Check out this Stack thread to learn more.
These different methodologies have functions which mirror each other. For example add_action() and add_filter() behave similarly for actions and filters, respectively. This is also true of do_action() and apply_filters().
Read more: How to use WordPress Action Hooks in theme customization
Plugin development requires a lot of reading and practice. You’ll be confused along the way but that’s part of the learning curve.
I highly recommend this Tuts+ guide covering the basics of actions and filters. WP Engineer also has a great post on defining your own hooks which delves deeper into the process of building fully-functioning themes/plugins that can be extended with code.
Developing Internal Features
WordPress offers a handful of alternate features via internal classes and APIs that are accessible to all developers. Some are rather advanced like the rewrite API or the REST API, but new developers should consider starting with more basic features:
Everyone has their own opinion about the functions.php file. Personally I am a big fan. This file stores theme-specific functions and settings that define how the theme operates through shortcodes, hooks, and filters.
Your theme’s functions file can even have custom PHP functions that you call from within other theme files. Some developers feel this is bad practice but it’s the best way to organize theme-specific functions into one library.
Check out this list of free snippets to get an idea of what’s possible with a theme’s functions.php file.
A shortcode is defined in PHP but can be directly added into content. These are typically denoted with square brackets in the WordPress post/page editor with something like
to build an image gallery.
Check out the shortcodes documentation to see more examples and learn how they operate.
Read more: How to create your own WordPress Shortcodes
Custom Post Types
Before WordPress 3.0 there were only a few default post types: attachments, posts, and pages. These are often more than enough and they work great for the majority of WordPress websites.
But the addition of CPTs allowed developers to create new types like newsletters, eCommerce products, and user-submitted content.
These custom post types can also have their own custom taxonomies beyond the default tags & categories. CPTs can be defined via plugin or in a theme’s functions.php. There’s a lot of flexibility once you learn how these work and how to write your own.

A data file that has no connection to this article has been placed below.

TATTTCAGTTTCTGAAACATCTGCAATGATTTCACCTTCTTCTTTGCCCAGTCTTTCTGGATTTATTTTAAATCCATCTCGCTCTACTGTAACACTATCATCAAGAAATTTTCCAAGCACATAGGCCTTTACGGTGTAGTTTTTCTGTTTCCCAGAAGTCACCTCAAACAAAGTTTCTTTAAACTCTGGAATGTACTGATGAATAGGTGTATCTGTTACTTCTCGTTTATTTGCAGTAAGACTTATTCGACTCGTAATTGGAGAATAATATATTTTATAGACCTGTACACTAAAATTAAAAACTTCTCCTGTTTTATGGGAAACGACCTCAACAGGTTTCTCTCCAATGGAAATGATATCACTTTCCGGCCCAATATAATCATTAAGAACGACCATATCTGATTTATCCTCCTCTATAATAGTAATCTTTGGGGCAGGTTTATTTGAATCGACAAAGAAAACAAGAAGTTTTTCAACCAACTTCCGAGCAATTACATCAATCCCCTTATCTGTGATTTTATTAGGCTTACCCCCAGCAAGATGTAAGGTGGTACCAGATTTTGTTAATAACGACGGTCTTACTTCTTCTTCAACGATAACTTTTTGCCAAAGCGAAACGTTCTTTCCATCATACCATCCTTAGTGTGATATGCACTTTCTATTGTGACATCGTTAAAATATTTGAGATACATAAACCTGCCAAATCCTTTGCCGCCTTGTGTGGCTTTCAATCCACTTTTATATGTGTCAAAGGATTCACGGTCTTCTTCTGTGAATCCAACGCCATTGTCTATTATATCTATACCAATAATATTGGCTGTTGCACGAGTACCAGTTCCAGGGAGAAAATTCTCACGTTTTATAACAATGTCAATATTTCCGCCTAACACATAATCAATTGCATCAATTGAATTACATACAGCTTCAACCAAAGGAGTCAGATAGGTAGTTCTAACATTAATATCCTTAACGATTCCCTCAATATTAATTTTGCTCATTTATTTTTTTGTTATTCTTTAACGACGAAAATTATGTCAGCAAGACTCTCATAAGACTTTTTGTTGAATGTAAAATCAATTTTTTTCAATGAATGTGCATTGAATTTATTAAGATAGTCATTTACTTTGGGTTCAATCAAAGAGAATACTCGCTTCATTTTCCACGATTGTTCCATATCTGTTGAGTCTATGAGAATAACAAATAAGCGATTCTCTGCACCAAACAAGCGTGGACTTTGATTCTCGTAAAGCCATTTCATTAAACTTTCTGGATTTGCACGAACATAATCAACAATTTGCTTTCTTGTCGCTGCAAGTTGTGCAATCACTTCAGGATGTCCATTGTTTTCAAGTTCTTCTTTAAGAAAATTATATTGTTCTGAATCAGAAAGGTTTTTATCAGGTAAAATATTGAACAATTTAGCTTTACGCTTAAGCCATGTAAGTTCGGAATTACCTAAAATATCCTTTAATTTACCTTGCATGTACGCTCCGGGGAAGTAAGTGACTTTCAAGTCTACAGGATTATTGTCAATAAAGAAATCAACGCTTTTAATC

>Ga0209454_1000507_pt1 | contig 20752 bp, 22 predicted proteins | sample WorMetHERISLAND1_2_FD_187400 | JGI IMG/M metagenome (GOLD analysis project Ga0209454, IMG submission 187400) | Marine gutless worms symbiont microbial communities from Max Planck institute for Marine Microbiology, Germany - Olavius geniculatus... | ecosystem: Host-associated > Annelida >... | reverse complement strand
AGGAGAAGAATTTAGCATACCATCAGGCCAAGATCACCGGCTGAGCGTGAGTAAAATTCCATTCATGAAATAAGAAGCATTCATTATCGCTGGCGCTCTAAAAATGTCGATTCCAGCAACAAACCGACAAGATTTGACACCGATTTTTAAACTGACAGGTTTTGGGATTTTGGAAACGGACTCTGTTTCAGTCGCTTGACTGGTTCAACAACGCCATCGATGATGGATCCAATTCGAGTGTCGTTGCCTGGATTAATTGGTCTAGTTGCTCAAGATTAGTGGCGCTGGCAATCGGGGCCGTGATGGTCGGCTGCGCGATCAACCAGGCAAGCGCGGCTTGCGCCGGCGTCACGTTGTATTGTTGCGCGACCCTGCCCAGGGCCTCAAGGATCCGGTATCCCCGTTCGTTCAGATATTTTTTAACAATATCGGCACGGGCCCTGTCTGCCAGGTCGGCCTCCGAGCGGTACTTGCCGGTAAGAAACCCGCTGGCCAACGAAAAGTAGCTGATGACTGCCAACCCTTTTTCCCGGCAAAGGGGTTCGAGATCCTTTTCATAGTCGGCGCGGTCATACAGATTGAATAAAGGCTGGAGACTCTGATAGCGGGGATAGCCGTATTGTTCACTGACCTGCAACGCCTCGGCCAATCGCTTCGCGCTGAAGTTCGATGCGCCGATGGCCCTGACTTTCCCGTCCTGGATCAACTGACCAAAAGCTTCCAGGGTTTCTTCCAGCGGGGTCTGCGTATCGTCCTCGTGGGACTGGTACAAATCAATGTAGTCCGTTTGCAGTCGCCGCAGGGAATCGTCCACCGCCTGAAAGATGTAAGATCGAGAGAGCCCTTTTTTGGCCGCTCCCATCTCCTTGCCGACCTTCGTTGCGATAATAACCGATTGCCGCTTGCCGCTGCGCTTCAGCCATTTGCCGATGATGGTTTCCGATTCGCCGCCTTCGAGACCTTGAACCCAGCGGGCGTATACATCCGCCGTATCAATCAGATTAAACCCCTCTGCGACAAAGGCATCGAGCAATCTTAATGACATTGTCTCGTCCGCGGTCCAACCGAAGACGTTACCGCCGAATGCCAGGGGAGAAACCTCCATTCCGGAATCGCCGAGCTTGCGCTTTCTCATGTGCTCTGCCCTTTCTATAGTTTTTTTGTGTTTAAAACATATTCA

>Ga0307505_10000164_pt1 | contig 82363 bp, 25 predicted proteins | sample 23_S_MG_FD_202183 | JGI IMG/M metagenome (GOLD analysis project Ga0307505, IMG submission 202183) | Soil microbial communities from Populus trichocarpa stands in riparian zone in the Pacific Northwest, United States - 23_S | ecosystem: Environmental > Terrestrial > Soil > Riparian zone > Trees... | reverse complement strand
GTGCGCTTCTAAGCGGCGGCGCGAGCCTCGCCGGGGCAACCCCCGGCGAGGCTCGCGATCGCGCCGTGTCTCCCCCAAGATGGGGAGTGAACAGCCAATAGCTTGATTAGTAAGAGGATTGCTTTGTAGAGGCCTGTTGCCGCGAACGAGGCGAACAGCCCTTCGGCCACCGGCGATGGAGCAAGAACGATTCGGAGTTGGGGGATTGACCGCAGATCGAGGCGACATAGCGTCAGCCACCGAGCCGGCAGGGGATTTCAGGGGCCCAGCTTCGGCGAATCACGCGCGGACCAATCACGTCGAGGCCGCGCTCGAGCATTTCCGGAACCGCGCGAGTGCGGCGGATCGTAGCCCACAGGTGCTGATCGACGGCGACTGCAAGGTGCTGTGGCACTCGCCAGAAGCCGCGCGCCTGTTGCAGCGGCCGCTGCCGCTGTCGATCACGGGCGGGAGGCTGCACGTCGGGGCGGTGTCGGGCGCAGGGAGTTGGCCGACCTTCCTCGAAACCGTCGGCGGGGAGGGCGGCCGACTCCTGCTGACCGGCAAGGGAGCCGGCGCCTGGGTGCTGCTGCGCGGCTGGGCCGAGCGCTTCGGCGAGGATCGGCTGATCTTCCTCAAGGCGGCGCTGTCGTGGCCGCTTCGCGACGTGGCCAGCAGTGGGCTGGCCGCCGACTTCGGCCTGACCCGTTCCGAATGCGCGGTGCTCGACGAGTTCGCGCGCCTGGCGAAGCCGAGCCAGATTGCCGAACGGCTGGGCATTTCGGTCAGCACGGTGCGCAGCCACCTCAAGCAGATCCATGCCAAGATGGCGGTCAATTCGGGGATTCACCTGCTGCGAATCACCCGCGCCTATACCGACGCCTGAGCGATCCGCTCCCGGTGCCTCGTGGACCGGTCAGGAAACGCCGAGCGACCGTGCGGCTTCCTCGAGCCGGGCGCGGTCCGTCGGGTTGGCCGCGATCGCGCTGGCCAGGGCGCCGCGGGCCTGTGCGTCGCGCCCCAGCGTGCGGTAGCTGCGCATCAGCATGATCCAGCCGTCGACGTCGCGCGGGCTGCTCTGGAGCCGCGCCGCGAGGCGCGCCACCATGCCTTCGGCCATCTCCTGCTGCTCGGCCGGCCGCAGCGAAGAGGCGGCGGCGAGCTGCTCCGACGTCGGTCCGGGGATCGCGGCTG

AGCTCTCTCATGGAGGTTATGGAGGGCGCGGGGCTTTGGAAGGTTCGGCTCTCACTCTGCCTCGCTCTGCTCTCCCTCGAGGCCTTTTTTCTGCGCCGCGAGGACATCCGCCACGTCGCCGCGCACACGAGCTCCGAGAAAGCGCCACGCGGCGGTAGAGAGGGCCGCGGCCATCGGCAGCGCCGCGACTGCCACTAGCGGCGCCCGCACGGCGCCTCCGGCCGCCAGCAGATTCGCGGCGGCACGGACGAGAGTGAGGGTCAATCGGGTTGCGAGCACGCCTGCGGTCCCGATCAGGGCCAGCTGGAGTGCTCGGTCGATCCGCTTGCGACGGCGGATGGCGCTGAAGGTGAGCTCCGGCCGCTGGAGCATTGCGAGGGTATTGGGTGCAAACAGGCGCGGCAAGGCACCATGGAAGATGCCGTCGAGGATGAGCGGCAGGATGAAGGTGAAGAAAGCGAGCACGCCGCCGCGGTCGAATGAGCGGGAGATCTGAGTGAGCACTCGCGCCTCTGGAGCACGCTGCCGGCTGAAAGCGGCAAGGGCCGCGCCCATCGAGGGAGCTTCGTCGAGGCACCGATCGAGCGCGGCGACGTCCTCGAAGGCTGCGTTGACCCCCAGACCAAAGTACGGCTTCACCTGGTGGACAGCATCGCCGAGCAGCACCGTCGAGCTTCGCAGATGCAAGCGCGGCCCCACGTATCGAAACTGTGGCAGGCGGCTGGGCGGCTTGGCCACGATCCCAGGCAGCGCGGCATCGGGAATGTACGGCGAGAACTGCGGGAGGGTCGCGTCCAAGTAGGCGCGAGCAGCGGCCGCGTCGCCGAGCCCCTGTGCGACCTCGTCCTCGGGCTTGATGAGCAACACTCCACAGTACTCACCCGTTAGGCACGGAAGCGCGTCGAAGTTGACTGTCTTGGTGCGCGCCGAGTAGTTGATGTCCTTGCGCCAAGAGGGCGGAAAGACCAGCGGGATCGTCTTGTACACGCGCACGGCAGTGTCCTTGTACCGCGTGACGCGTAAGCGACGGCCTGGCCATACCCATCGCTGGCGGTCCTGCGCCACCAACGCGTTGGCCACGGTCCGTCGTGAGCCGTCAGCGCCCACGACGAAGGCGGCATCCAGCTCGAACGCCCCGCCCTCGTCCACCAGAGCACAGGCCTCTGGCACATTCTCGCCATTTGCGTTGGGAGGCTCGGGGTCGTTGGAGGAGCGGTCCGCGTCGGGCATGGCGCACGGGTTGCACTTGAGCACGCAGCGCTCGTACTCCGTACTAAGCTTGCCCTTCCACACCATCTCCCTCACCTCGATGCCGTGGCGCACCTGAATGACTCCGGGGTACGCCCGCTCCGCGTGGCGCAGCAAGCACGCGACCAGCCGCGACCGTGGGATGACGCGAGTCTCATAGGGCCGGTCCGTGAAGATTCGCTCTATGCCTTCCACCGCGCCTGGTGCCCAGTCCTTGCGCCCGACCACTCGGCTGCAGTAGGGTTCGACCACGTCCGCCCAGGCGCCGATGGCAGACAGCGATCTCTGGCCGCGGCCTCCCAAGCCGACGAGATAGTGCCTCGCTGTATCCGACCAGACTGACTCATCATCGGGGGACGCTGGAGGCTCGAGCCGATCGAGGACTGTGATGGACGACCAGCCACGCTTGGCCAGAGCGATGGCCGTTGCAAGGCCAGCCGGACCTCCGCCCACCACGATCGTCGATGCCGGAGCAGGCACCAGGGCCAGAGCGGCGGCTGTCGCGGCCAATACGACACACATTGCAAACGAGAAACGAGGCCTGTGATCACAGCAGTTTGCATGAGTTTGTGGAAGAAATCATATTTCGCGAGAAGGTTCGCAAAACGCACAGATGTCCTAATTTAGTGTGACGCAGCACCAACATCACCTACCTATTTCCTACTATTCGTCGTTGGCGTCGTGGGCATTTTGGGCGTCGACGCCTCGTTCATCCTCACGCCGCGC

Read more: How to Register Custom Taxonomy For WordPress Users
Few developers fully understand the power of custom fields until they start using them. When you write a new post in the admin panel, you’ll notice different widgets for adding tags, categories, a featured image, etc.
Custom fields can be defined to add more widgets onto the page for extra content, known as meta-data. The popular SEO plugin Yoast does this by adding their own custom fields in the post/page section to update the title/meta content.
It’s possible to add a field that stores any type of metadata whether it’s multiple featured images or alternate author bios. The capabilities are limitless once you learn how to build custom fields and put the info to good use.
Advanced WordPress Development & Beyond
The content I’ve already covered might take someone years to master and fully apply to their workflow. WordPress is easy to get started but difficult to master.
Beyond the concepts of theme/plugin development you might try incorporating specific WordPress APIs into your learning list. These topics are really for advanced developers that want to understand everything WordPress has to offer.
Here are a few ideas to get you started:
- Settings API – define custom settings pages and input fields
- Options API – the standard method of storing database content
- Rewrite API – rewrite URLs and make your own custom WordPress permalinks
- Transients API – for storing temporary data in a database cache
- WP_Query – a class for writing custom database queries
- Walker – a class for managing tree data structures such as page hierarchies
Remember that learning is a process that never stops. To become a skilled developer you need consistent effort and a passion for the industry.
If you keep these topics bookmarked and practice regularly I guarantee you’ll learn a lot and find yourself among the ranks of many other professional WordPress developers.